Traditional Textles Lisu Purse
Clearance! Was $9.95, now $6.80!
Vibrant colors and a pattern of patchwork bands make this little purse an exotic accessory that preserves a traditional textile art. Made by women artisans of the Lisu tribe in the hills of northern Thailand, crafts such as these allow them to preserve a traditional way of life while providing for their family and community.
- Purple, Red, or Black
- Polyester and cotton blend
- 5.5" T x 7" W (14 x 17.8 cm) with a 17.5" L (44.5 cm) strap
- Handmade in and fairly traded from Thailand
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Artisan: Thai Tribal Crafts
Since 1973, Thai Tribal Crafts has been working with Northern Thailand's tribal population to assist in marketing their traditional handicrafts. The group works with artisans in 58 villages throughout the isolated mountain regions along the Thai-Burma-Laos border, including the Akha, Karen, Hmong, Lahu, Lisu, Lawa, and Mien tribes.
Traditionally, area tribal people had supported themselves and their families through agriculture, specifically slash and burn agriculture. This meant moving every few years in search of new fields once the old fields were no longer fertile. Finding such fresh land became increasingly difficult as land became less available due to development and a government ban on felling of trees and clearing of hillside land. Pressured to look for new ways to create a livelihood without sacrificing culture, various tribal members began creating traditional crafts in order to market locally and beyond. To this day it is helping to restore and revive traditions that might otherwise have been forgotten. Their high-quality handmade products help raise the tribe's standard of living, buy food, send their children to school, afford medical care, re-invest in agriculture, purchase land, and more.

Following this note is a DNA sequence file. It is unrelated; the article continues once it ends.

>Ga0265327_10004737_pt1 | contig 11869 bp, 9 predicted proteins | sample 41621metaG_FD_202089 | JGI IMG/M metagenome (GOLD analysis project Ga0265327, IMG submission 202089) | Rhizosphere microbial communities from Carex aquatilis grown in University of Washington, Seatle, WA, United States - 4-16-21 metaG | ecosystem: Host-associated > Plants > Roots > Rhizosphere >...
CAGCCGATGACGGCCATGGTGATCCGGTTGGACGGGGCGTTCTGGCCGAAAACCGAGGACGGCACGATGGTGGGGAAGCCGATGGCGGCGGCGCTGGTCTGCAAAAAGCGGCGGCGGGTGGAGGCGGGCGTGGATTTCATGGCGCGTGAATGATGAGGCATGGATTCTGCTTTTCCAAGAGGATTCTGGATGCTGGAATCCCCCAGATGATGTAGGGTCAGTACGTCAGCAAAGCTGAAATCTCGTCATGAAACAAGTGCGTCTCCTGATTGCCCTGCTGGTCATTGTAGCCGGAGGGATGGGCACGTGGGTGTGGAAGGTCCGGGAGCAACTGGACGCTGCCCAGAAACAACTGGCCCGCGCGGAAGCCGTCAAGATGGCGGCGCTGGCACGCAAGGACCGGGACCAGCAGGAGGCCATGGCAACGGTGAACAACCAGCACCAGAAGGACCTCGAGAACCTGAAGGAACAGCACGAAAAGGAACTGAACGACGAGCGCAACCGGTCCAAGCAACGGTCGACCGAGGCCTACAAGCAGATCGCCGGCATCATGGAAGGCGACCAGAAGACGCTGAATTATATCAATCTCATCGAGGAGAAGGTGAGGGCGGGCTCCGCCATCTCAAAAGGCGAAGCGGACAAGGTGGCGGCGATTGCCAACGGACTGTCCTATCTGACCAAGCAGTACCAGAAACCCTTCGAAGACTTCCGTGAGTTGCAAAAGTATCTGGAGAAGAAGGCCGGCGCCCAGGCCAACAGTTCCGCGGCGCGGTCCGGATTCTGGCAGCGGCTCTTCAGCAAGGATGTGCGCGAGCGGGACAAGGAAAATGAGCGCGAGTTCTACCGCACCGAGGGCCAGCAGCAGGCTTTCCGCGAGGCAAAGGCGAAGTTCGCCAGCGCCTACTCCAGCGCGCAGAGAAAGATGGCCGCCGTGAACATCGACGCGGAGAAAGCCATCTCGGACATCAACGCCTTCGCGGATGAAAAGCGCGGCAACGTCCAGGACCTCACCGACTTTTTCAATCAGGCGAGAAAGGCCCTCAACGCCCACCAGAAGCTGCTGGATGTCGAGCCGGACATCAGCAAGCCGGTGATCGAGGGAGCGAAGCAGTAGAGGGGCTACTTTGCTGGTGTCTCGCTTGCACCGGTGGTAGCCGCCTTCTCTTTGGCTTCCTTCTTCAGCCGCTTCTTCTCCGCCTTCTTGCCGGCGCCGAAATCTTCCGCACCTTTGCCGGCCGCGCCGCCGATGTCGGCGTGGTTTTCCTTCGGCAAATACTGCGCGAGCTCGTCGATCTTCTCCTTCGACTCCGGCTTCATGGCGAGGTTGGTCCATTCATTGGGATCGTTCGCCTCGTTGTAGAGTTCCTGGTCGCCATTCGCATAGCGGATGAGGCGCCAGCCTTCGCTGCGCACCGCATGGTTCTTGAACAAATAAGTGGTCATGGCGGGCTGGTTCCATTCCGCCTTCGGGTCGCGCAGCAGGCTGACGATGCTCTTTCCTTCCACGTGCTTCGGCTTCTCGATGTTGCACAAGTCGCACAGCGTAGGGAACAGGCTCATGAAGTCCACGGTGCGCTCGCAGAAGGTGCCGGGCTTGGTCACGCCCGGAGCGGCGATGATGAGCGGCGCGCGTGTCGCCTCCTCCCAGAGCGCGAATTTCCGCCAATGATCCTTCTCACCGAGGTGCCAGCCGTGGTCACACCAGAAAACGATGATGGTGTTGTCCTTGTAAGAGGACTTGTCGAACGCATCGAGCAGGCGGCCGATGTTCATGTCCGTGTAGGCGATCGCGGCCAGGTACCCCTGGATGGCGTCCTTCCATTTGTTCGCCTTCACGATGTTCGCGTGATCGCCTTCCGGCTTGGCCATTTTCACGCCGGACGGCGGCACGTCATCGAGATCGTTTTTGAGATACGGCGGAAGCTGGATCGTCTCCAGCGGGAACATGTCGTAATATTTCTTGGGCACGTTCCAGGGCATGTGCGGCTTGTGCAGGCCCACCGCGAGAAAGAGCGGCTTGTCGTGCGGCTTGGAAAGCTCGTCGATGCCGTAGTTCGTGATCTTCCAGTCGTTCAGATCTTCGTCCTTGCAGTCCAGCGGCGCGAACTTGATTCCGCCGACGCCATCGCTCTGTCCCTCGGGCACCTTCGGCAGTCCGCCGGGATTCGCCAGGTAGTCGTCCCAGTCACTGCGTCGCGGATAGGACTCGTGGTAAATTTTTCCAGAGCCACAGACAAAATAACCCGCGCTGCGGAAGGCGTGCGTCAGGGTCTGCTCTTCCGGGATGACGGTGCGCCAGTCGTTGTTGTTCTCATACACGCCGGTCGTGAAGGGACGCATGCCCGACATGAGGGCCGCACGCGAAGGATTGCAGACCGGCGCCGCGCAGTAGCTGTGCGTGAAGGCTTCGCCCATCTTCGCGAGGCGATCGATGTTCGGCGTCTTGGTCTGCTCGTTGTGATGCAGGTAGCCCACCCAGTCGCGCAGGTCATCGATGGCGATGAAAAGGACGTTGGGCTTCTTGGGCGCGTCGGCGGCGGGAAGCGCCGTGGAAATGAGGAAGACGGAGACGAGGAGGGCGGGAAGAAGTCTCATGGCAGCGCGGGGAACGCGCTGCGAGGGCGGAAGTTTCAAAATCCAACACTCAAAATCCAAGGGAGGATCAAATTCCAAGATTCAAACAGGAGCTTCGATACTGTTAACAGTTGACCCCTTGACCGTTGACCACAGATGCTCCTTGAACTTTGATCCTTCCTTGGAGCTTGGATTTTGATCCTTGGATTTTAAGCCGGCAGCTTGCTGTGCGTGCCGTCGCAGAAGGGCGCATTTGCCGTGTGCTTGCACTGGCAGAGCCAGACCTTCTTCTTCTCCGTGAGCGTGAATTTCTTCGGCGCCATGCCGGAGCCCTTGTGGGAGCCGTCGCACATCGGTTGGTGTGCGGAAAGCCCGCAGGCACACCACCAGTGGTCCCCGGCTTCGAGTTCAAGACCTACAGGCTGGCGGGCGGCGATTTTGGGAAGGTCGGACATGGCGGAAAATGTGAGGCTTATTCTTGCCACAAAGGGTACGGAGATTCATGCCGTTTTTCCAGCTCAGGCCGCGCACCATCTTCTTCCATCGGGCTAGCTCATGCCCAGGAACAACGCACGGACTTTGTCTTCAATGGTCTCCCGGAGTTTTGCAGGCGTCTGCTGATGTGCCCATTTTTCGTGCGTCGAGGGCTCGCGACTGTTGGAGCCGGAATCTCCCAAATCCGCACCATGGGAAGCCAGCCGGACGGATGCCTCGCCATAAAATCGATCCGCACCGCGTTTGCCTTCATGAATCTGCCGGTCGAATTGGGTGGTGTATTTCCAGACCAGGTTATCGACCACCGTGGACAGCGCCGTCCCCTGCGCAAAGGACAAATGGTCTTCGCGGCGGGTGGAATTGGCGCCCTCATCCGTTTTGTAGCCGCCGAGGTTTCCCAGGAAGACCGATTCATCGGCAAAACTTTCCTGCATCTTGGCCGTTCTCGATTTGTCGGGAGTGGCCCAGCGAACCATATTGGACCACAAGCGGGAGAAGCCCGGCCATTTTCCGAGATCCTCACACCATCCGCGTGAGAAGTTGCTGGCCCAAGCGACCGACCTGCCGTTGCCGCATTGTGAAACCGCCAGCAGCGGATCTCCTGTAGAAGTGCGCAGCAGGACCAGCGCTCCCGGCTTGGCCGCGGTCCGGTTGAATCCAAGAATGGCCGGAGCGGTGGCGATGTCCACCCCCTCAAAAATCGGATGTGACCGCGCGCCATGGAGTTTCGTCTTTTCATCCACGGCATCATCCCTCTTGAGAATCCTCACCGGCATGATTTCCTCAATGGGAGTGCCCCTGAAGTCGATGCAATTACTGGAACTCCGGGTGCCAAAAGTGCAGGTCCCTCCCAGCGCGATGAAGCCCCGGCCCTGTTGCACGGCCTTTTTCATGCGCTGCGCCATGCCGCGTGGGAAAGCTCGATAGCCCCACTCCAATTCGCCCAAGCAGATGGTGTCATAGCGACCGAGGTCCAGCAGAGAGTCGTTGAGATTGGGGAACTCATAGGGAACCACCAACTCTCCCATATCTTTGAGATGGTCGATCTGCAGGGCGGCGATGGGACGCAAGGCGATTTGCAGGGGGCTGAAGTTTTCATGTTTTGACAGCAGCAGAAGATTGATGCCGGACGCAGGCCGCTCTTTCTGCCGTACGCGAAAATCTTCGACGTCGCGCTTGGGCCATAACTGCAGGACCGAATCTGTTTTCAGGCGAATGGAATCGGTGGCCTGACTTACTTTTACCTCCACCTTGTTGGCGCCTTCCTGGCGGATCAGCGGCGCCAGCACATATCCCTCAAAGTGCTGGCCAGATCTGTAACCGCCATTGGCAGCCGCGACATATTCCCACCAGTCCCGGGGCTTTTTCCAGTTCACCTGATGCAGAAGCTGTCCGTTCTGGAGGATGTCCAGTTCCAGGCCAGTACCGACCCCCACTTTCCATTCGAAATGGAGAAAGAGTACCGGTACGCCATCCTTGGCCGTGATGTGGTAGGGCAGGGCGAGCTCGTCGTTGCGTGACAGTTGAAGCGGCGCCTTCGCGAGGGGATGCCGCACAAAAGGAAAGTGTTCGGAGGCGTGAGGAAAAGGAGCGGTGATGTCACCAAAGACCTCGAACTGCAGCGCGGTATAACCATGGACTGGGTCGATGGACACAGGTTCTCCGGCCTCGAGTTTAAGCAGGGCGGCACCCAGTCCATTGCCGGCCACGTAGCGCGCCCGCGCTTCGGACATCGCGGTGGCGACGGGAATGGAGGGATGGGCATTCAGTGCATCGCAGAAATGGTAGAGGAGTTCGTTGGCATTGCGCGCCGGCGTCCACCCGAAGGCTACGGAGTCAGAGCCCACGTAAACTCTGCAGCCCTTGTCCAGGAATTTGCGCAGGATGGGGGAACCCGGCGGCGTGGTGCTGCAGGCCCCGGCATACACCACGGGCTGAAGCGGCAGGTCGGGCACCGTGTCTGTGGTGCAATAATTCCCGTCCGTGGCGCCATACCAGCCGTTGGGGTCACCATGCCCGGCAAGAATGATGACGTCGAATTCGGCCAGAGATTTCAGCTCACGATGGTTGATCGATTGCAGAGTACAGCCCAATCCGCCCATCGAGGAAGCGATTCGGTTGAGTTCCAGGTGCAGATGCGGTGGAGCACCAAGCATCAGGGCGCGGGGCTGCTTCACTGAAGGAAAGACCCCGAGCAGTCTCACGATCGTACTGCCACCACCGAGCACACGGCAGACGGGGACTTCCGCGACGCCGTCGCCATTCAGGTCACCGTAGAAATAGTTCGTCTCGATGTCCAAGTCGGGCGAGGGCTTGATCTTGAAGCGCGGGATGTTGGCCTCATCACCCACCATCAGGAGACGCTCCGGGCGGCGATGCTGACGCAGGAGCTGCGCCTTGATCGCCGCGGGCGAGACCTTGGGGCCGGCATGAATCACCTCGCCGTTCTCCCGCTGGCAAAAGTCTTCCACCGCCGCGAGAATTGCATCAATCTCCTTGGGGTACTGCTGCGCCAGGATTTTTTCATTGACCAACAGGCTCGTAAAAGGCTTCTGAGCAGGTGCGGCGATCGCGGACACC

Until 2000, Kalaya lived in the Hmong village of Huay Luak with her husband and children. One day, a stranger asked for her husband's help, requesting that he take a bag into the village for him in his car. Helping neighbors is not unusual in the village, and her husband agreed. En route, his car was stopped and searched during a routine security check, revealing that the bag contained drugs. Her husband was arrested, leaving Kalaya to take care of their three children and bills resulting from trying to clear her husband's name. Over the next several years she sold everything they owned to help fund her husband's defense, but to no avail -- her husband was sentenced to 30 years in prison.
Hoping for a fresh start, in 2003 Kalaya and her children moved to Lamphun City where poverty forced them to live on the streets. Kalaya was able to earn small amounts of money by selling flowers, but not enough to make ends meet. This emotionally and financially tough time continued until the director of Thai Tribal Crafts met her while in Lamphun City on business, and discovered her gift for creating beautiful handmade products. He convinced her to move back to Huay Luak and become a producer for the company. She has since found success as a team leader of the Huay Luak Hmong Producer Group, allowing her to better support her family.
"I will continue my weaving because it is a part of my life."
Mrs. Lume, a Lahu tribe member, only completed a formal education up to 3rd grade, but continued her education outside the classroom, learning traditional embroidery, patchwork, and weaving skills. She is married to a pastor, but the church he works for cannot afford to pay him a regular salary, so Mrs. Lume's earnings from selling her crafts makes up about 70% of the total family income. She is currently serving as a representative for 30 producers from her village. Selling her crafts has allowed her to fund both of her children's educations; her son has just graduated from a university with a degree in Physical Education, and her daughter graduated from a junior vocational college.
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